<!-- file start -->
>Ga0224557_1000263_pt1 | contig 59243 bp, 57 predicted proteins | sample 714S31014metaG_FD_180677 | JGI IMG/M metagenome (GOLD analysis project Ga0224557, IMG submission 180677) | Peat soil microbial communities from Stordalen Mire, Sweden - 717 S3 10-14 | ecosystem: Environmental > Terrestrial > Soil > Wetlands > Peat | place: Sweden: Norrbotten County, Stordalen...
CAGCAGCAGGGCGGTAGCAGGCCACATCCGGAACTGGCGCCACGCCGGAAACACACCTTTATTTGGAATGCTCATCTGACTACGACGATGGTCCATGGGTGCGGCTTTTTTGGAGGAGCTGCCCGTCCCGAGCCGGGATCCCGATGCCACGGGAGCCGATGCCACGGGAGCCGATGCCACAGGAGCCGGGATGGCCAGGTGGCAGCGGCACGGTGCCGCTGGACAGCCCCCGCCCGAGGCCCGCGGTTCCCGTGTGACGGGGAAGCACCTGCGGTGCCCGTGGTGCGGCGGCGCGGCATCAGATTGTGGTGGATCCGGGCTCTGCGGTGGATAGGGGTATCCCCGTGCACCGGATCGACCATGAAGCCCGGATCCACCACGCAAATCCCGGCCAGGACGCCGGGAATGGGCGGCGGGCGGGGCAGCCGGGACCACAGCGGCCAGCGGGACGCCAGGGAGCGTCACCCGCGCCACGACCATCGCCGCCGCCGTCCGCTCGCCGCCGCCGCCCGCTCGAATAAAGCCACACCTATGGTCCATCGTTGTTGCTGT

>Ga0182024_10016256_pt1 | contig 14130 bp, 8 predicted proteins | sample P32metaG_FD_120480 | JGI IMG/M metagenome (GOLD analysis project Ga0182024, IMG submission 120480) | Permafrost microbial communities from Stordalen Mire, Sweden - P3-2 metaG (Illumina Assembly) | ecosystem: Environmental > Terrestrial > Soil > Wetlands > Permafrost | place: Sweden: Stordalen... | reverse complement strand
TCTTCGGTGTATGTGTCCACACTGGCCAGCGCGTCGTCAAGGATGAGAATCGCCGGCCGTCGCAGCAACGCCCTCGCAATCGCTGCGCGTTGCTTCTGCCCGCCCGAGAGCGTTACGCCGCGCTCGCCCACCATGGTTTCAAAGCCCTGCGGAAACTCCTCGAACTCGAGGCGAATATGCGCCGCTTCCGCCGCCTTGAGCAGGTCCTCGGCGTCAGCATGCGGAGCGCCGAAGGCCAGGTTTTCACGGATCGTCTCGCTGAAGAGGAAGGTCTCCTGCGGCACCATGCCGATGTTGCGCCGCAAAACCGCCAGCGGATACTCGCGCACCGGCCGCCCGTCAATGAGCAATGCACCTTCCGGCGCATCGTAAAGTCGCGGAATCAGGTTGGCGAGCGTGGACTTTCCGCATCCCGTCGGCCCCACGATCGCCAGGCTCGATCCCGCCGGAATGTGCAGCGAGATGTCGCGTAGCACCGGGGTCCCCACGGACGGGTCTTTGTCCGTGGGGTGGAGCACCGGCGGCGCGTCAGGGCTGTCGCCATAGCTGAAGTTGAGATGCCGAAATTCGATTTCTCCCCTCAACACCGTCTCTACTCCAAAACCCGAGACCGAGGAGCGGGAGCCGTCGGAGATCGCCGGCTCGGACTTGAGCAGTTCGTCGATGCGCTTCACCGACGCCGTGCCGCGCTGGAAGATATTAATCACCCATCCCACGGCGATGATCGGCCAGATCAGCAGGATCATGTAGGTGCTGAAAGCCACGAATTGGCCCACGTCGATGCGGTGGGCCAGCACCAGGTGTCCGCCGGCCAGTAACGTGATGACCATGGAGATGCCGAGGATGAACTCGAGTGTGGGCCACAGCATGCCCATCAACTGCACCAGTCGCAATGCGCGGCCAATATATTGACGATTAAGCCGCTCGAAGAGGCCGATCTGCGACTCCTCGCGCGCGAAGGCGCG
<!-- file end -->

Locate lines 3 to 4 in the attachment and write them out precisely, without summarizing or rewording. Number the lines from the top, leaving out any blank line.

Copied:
>Ga0182024_10016256_pt1 | contig 14130 bp, 8 predicted proteins | sample P32metaG_FD_120480 | JGI IMG/M metagenome (GOLD analysis project Ga0182024, IMG submission 120480) | Permafrost microbial communities from Stordalen Mire, Sweden - P3-2 metaG (Illumina Assembly) | ecosystem: Environmental > Terrestrial > Soil > Wetlands > Permafrost | place: Sweden: Stordalen... | reverse complement strand
TCTTCGGTGTATGTGTCCACACTGGCCAGCGCGTCGTCAAGGATGAGAATCGCCGGCCGTCGCAGCAACGCCCTCGCAATCGCTGCGCGTTGCTTCTGCCCGCCCGAGAGCGTTACGCCGCGCTCGCCCACCATGGTTTCAAAGCCCTGCGGAAACTCCTCGAACTCGAGGCGAATATGCGCCGCTTCCGCCGCCTTGAGCAGGTCCTCGGCGTCAGCATGCGGAGCGCCGAAGGCCAGGTTTTCACGGATCGTCTCGCTGAAGAGGAAGGTCTCCTGCGGCACCATGCCGATGTTGCGCCGCAAAACCGCCAGCGGATACTCGCGCACCGGCCGCCCGTCAATGAGCAATGCACCTTCCGGCGCATCGTAAAGTCGCGGAATCAGGTTGGCGAGCGTGGACTTTCCGCATCCCGTCGGCCCCACGATCGCCAGGCTCGATCCCGCCGGAATGTGCAGCGAGATGTCGCGTAGCACCGGGGTCCCCACGGACGGGTCTTTGTCCGTGGGGTGGAGCACCGGCGGCGCGTCAGGGCTGTCGCCATAGCTGAAGTTGAGATGCCGAAATTCGATTTCTCCCCTCAACACCGTCTCTACTCCAAAACCCGAGACCGAGGAGCGGGAGCCGTCGGAGATCGCCGGCTCGGACTTGAGCAGTTCGTCGATGCGCTTCACCGACGCCGTGCCGCGCTGGAAGATATTAATCACCCATCCCACGGCGATGATCGGCCAGATCAGCAGGATCATGTAGGTGCTGAAAGCCACGAATTGGCCCACGTCGATGCGGTGGGCCAGCACCAGGTGTCCGCCGGCCAGTAACGTGATGACCATGGAGATGCCGAGGATGAACTCGAGTGTGGGCCACAGCATGCCCATCAACTGCACCAGTCGCAATGCGCGGCCAATATATTGACGATTAAGCCGCTCGAAGAGGCCGATCTGCGACTCCTCGCGCGCGAAGGCGCG